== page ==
How to Analyze Stock Performance (Fundamental Analysis)

September 19, 2013

stock analysisMany investors are interested in identifying individual stocks that can add value to their portfolios. Adding individual stocks to your portfolio is a bit more hazardous than simply investing in a mutual fund or an ETF. With mutual funds and ETFs, you are investing in a group of stocks, and so the end result is influenced by a larger group of assets. When you pick an individual stock, your success relies on the performance of that one asset.

While you can limit some of your risk by adding various stocks to your portfolio and diversifying your investments, when you pick stocks, each one needs to be properly evaluated so that you stand a greater chance of coming out ahead in the long run.

Using Numbers to Analyze Stock Performance

Value investors like to look at some of the numbers associated with an asset in order to gauge how well it’s doing. Some of these numbers are designed to help you get a feel for the fundamentals of stock. The fundamentals are all about how strong a stock is underneath everything. It’s not about price action per se, but about the overall strength of an investment.

Some of the numbers to consider when analyzing a stock include:

  • P/E ratio: The price to earnings ratio represents the amount of money an investor is willing to pay for each dollar a company earns. A stock with a low P/E ratio is one that costs less per dollar of earnings – it’s a better deal than a stock with a higher P/E ratio. However, you need to compare P/E ratios within sectors or industries, since what’s reasonable for one industry might be too high for another.
  • P/B ratio: Rather than looking at price as compared to earnings, the price to book measure looks at how much investors are willing to pay as compared to the companies’ assets. It’s important to consider intangibles – such as good will – and balance that against tangible assets. A company with a lot of intangibles likely has a P/B ratio that seems too high.
  • Cash: Earnings aren’t the same as cash. You can get an idea of how much cash a company has, and balance that against its liabilities, with the help of statements. Take a look at cash flow to get an idea of how well a company is doing, and whether the company is well run.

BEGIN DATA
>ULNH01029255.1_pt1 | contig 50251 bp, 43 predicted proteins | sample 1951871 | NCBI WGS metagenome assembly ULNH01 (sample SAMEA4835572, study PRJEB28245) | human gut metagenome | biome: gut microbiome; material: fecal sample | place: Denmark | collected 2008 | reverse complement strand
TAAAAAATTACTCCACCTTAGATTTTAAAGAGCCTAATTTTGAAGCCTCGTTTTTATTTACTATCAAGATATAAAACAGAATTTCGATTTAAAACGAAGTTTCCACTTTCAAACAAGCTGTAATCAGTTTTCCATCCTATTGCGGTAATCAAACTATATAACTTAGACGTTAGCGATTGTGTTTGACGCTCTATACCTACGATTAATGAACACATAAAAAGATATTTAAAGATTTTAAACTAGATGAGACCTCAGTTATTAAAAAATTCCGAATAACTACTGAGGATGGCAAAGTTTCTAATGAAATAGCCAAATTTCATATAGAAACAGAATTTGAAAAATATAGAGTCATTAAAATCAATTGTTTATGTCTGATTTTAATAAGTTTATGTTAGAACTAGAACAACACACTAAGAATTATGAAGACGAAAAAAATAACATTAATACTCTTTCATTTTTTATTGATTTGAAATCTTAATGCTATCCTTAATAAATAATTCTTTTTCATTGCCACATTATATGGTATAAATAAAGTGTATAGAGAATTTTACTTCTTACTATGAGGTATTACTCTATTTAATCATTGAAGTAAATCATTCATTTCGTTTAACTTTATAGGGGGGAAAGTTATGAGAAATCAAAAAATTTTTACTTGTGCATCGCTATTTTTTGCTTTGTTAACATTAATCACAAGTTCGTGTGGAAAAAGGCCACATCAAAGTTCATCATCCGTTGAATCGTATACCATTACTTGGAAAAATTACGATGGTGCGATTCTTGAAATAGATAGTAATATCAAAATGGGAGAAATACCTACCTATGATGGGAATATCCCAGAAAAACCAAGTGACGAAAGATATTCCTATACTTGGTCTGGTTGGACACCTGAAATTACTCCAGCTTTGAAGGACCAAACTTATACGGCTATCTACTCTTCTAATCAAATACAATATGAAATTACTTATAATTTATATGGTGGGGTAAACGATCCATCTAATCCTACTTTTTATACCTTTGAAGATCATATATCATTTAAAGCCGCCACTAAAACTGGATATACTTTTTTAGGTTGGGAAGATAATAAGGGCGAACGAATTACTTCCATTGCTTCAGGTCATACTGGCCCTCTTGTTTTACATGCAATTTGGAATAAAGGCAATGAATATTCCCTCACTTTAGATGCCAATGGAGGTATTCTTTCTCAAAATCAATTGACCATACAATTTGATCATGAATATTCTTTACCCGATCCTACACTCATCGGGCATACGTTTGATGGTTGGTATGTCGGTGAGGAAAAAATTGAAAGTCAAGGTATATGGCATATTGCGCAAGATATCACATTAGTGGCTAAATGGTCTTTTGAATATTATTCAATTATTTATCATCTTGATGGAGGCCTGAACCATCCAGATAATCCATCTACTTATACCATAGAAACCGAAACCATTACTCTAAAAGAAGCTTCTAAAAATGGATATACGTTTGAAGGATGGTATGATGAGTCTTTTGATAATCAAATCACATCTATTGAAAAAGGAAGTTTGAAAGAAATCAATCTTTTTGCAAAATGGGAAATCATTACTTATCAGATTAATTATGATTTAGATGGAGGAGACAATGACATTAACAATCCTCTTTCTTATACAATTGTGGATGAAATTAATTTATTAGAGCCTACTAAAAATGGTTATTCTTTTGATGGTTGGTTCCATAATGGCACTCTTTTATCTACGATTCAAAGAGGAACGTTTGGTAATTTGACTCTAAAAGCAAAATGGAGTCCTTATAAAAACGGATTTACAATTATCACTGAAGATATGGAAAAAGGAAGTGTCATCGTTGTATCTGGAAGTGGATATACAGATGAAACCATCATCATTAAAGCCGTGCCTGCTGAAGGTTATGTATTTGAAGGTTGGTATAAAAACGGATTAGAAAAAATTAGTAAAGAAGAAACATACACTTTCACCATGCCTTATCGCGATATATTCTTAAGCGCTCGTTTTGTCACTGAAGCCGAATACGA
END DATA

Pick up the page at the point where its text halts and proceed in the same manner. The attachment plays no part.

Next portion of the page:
There are other considerations, such as how much debt a company has as compared to its equity, and the PEG ratio (a modified P/E ratio that also considers earnings growth). You can look at profit margin and other numbers as well to get an idea of where a company stands, and the kind of value it might offer. You can even look at dividend yield to see if a stock offers a reasonable opportunity for ongoing income. But don’t just look at the numbers. There are other considerations as well.

Big Picture Fundamentals

As you analyze stocks, don’t forget some of the big picture fundamentals of a company. Think about the other factors that might affect a company. Does the company use outmoded technology that could lead to obsolescence in the coming years? Just because a company has performed well in the past doesn’t mean it will continue to do so in the future.

Look at the management as well. Do you trust the management to do the right thing and make the right choices? Is there a culture of innovation? Does the company match up with your ethical values? What kind of political issues might impact the company? Does the company rely on seasonal performance, or are there vulnerable supply lines?

Choosing individual stocks is a lot of work, if you want to do it right. Make sure you are careful about your analysis, and choose the right stocks for you.

What are some other aspects investors should consider before buying a stock? Leave a comment!


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Miranda writes about personal finance almost every day. An experienced freelance writer, she's covered your money online and in print from every angle and is always looking for new ones.

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One Response to How to Analyze Stock Performance (Fundamental Analysis)

  • S. B.

    You definitely list many of the key numbers to look at. I have found personally found P/E, margins, and debt/cash levels to be the most important numbers. However, I agree that the intangible factors are usually even more important.